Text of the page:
Credit: Shai Halevi, Israel Antiquities Authority (Phys.org)—Eitan Klein, a representative of the Israel Antiquities Authority, has announced that an important papyrus document dated to 2,700 years ago has been seized from a group of Palestinian looters who reportedly dug it up in a cave in the Judean Desert approximately three years ago. The claim of its authenticity has been challenged, however, by Christopher Rollston (as reported by Live Science) a professor with George Washington University in the U.S.—he contends that the wording on the document suggests it might be a forgery. If the document turns out to be authentic, it will be notable for a line that translates from Hebrew as ”from the king’s maidservant, from Na’arat, (which was near Jericho)—jars of wine, to Jerusalem.” This sentence would mark the second-oldest reference to Jerusalem—the Bible is the oldest. It would also be important because it suggests the lines were written by a woman from the time of the First Temple (which King Solomon had built in 957BC—but it was destroyed by soldiers working for King Nebuchadnezzar, the Babylonian king, approximately 400 years later), who held an important position in society.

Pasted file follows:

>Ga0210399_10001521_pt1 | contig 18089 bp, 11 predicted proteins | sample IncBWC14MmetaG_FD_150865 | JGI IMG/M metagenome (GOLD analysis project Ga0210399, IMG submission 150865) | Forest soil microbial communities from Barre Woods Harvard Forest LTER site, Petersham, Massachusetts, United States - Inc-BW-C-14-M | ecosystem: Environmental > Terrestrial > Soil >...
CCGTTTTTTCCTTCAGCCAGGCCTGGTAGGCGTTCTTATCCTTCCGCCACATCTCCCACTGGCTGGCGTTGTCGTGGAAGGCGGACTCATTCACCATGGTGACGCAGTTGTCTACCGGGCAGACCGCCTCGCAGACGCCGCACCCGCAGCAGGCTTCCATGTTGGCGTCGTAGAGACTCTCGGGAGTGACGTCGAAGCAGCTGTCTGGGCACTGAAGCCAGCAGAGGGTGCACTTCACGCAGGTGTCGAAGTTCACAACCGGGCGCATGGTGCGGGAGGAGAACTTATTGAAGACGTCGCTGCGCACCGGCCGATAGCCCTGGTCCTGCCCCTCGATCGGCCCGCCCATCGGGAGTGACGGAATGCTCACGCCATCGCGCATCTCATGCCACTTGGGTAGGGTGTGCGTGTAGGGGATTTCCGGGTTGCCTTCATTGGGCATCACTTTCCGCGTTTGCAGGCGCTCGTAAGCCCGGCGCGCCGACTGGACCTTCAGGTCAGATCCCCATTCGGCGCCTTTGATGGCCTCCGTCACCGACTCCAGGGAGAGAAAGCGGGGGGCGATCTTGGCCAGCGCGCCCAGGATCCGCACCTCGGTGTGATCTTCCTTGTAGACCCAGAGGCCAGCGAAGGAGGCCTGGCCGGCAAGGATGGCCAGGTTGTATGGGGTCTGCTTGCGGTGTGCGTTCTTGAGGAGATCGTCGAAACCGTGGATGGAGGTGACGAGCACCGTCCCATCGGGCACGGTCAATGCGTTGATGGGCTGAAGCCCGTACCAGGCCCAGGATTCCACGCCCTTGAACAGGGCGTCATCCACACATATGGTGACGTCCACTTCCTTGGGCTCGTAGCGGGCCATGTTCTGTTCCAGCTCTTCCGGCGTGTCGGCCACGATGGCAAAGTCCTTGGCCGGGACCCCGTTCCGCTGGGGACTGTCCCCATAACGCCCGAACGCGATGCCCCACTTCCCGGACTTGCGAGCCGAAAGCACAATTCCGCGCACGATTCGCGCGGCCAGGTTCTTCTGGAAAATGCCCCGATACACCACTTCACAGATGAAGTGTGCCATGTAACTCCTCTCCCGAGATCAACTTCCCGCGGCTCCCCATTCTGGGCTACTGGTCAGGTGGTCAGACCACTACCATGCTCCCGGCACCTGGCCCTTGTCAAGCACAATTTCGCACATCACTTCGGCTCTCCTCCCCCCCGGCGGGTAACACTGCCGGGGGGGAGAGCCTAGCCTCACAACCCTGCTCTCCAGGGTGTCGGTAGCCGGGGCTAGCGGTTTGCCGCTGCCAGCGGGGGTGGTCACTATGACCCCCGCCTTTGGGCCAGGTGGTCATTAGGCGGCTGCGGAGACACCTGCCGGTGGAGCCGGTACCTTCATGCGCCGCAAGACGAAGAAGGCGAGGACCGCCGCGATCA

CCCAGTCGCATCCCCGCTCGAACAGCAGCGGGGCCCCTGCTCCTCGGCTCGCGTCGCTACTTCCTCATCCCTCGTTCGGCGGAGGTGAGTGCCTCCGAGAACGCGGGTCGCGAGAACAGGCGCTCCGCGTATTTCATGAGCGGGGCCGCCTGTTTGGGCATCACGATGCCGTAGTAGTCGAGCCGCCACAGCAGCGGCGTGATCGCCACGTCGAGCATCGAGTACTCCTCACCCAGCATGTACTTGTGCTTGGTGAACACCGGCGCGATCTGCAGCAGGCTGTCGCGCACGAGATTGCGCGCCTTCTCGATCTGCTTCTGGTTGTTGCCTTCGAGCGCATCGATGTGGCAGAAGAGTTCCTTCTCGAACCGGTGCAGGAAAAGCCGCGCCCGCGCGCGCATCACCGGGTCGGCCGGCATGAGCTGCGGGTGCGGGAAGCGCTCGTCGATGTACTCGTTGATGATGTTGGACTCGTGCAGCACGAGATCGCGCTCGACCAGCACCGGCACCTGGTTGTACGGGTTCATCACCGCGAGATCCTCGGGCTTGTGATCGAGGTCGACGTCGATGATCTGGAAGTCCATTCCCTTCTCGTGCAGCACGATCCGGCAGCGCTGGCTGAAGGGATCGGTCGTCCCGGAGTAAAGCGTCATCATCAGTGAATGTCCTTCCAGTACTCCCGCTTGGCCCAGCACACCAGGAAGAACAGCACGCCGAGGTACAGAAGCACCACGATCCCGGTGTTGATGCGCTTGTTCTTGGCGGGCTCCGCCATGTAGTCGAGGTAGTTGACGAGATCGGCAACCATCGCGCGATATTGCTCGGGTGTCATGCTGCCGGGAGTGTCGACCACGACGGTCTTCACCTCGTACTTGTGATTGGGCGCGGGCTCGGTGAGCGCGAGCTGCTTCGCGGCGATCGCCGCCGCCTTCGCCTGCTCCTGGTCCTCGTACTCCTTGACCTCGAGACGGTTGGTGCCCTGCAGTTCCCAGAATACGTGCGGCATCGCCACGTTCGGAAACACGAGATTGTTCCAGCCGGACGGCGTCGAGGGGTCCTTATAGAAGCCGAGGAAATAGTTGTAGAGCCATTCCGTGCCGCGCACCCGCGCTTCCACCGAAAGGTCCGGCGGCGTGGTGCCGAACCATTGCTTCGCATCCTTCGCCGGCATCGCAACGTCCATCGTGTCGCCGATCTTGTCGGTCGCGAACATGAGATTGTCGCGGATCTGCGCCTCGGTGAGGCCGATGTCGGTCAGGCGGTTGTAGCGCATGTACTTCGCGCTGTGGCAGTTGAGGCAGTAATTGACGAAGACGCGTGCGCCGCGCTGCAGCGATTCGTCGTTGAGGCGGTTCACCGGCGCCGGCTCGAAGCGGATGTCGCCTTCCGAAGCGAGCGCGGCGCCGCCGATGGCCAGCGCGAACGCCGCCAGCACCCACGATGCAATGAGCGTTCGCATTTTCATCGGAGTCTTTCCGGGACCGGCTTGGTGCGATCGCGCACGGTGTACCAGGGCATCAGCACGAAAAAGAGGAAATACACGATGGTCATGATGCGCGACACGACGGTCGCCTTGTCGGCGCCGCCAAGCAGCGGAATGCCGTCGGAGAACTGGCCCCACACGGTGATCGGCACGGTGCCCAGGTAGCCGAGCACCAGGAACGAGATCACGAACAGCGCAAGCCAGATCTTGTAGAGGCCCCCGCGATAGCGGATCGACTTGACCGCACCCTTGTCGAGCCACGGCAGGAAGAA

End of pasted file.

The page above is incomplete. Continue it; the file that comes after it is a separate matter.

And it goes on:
Klein outlined the means by which he and his team tracked the looters and eventually caught them in the act of looting a cave. He did not give specifics as to how the scroll was found, but hinted that it might have been purchased after being tracked to an antiquities market somewhere in Jerusalem. The scroll has already been carbon dated, but as Rollston noted, if it were a fake, the forger would have simply obtained a blank scroll from that time period and written on it using the same type of ink used thousands of years ago. In response, Klein has offered to listen to evidence by Rollston, but suggests that he and his team are very nearly certain the papyrus is an authentic document because they have proof that it was dug up by looters from a cave in the Nahal Hever valley—they are not revealing its exact location for fear that other looters will descend on the scene. The papyrus and the lines written on it will no doubt be studied in more detail by other researchers who may or may not come to a consensus on the authenticity of the scroll.
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